June 15, 1804 – Ratification of the Twelfth Amendment
On this day in 1804, separate votes were designated for President and Vice-President after the 12th Amendment was adopted officially. The Amendment came into existence as a response to the problem observed in the elections of 1796 and 1800. Clause 3, Section 1, Article II of the Constitution, was the main reason for this confusion.
The Electoral College’s original procedure said every elector could cast the two votes. If the majority of the electors were equal in number to the most votes received by a person, he would be elected as the President. The Vice President will be the candidate with the second-most votes.
Confusions and complications rose in 1796 when a presidential candidate from the Federalist Party, John Adams, got the majority of votes.
The vice presidency went to Thomas Jefferson, who was the presidential candidate for the Democratic-Republican Party. The President’s and vice president’s parties were in full political opposition for each other’s views while working together as the President and vice president.
The opposition was so fierce that the Administration was also once undermined by Jefferson. He secretly penned down the Kentucky Resolution (1798), which stated that the states will have the judging power over the constitutionality of the President’s acts and Congress’s acts. Moreover, they will have the authority to declare any federal laws as void in their states.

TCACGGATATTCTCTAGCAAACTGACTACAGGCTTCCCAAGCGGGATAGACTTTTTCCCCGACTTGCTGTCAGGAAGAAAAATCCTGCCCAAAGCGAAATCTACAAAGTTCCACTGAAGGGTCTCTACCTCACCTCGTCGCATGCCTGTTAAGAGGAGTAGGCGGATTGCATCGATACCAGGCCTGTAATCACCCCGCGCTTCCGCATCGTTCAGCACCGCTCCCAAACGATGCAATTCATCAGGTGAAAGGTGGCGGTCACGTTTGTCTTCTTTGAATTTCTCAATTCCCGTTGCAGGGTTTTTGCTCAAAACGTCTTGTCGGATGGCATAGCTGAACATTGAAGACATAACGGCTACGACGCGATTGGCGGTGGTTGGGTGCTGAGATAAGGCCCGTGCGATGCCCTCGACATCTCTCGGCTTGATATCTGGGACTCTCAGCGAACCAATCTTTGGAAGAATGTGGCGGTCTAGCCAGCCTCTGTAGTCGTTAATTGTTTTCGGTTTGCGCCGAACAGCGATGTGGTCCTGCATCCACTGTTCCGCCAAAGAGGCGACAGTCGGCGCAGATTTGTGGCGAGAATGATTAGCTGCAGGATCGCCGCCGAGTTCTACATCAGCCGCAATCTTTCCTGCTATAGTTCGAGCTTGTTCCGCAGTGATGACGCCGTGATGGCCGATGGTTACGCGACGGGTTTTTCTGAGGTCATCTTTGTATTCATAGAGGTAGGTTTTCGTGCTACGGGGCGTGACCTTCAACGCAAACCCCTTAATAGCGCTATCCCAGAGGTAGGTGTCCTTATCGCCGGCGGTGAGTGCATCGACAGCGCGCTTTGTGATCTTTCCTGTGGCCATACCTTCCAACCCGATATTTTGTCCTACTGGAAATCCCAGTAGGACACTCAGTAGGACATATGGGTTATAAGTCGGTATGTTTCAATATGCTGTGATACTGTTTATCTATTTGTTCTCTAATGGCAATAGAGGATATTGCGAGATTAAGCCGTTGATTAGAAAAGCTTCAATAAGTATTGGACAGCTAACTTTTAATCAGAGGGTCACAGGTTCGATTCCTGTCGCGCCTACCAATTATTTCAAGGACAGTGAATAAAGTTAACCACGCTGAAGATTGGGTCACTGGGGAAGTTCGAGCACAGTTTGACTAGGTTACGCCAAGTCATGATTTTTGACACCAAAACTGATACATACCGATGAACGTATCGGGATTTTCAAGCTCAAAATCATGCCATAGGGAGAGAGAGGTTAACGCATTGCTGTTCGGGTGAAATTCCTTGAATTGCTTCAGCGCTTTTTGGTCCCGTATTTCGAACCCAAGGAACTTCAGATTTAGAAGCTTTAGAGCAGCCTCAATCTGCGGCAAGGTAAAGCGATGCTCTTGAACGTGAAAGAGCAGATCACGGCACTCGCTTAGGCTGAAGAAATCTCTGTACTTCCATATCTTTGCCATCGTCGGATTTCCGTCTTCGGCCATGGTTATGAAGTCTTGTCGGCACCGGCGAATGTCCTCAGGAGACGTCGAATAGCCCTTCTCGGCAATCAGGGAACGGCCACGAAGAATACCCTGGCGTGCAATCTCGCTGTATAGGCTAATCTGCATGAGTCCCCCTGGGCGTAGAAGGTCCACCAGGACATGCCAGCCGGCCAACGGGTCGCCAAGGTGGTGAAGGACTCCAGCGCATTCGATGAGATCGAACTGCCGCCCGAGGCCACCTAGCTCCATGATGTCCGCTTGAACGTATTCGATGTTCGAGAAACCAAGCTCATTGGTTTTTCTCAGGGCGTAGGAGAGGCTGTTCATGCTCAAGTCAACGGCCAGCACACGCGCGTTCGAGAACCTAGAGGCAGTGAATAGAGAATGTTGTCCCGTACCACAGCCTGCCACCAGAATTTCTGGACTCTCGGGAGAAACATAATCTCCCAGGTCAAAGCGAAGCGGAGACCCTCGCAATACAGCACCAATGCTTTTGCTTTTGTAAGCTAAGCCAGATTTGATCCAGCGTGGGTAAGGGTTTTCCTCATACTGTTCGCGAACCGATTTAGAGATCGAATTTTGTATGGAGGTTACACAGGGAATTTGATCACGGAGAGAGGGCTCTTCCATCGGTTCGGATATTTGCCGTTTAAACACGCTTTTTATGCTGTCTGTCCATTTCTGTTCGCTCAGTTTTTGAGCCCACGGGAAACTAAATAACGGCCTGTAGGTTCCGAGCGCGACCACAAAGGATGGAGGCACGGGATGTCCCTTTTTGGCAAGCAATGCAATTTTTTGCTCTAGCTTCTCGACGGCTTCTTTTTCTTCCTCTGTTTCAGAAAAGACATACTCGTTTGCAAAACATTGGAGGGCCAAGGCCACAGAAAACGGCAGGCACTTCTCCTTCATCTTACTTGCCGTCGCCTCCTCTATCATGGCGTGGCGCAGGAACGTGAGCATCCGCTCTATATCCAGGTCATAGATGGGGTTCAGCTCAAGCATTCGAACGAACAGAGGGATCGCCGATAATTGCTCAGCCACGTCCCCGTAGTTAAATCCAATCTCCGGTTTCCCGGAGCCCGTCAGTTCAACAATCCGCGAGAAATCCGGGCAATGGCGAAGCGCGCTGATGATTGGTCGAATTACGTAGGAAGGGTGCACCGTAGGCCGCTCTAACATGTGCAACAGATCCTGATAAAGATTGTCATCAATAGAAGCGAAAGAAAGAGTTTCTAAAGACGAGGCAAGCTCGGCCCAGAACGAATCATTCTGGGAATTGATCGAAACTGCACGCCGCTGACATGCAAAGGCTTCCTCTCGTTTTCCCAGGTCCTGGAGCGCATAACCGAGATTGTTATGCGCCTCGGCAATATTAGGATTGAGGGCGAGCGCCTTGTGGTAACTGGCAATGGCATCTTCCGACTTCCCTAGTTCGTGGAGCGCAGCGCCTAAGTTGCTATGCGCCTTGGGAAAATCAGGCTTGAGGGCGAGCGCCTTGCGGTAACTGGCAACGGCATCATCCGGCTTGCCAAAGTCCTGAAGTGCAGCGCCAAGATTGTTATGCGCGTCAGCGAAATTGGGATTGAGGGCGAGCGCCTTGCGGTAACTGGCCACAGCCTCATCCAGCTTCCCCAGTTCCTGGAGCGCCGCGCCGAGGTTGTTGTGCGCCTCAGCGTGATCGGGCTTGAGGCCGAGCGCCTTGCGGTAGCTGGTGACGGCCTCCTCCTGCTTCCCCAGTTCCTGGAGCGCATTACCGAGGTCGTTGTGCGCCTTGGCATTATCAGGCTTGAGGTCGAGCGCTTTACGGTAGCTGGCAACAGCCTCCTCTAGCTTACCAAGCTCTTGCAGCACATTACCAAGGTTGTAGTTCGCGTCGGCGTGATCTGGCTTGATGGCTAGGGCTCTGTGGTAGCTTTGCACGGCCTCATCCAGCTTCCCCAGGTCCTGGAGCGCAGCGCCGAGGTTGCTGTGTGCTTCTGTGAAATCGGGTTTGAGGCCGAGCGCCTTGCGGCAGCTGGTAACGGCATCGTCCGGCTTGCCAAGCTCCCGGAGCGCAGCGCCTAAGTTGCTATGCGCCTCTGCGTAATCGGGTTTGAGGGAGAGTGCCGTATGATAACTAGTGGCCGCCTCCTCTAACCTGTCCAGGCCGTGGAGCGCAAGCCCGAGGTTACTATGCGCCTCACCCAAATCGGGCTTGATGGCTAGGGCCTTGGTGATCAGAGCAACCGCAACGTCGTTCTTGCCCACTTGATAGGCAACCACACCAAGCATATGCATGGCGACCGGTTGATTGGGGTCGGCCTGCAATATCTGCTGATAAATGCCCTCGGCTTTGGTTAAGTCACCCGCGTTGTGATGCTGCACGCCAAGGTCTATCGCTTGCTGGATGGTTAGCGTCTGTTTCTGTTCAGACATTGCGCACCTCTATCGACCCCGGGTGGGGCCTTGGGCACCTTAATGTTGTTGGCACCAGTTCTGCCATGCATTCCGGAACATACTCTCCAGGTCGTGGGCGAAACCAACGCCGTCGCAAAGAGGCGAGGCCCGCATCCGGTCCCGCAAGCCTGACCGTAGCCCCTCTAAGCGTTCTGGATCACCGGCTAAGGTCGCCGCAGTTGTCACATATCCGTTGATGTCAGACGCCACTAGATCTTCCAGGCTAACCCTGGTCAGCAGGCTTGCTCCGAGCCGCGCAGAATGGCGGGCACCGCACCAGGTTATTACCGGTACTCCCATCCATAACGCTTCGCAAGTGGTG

When the elections of 1800 were conducted, the problems were increased. Burr from Federalist Party and Thomas Jefferson from Democratic-Republic Party were both stuck as none had majority even after 35 votes. In his despise for Burr, Alexander Hamilton got a few federalists on his side and cast blank ballots, which resulted in Jefferson’s victory.
Unfortunately, Jefferson turned out to be a bigger enemy of Hamilton; however, Burr killed Hamilton a few years later in a duel, and Burr and Jefferson continued their feud.
It was evident that the system was in dire need of a do-over, and it needed it quick. The 12th Amendment got more importance when the view was getting appreciations that both the President and vice president should use a party ticket for getting elected. This will minimize the problem and provide a feasible and peaceful solution to the confusion.
The date of the Amendment becoming law is controversial; however, the Amendment was inevitably approved on June 15, 1804, by New Hampshire (the legislature of the thirteenth state). Unfortunately, on June 20, this act was vetoed by New Hampshire Governor, failing to pass. Even after having a two-thirds vote, that was the requirement at that time, according to the New Hampshire state constitution.
The general belief here is that the veto by the Governor was irrelevant because, according to Article 5 in the United States Constitution, an amendment is effective “when ratified by the legislatures of the three-fourths of the several States or by conventions in three-fourths thereof.” However, if the ratification is considered revoked, the Amendment still became operational through Tennessee’s ratification that took place on July 27, 1804.
The Amendment was declared ratified by James Madison (Secretary of State) by three-fourths of the state. This was informed through a circular letter sent on September 25, 1804, to every Governor of the several States.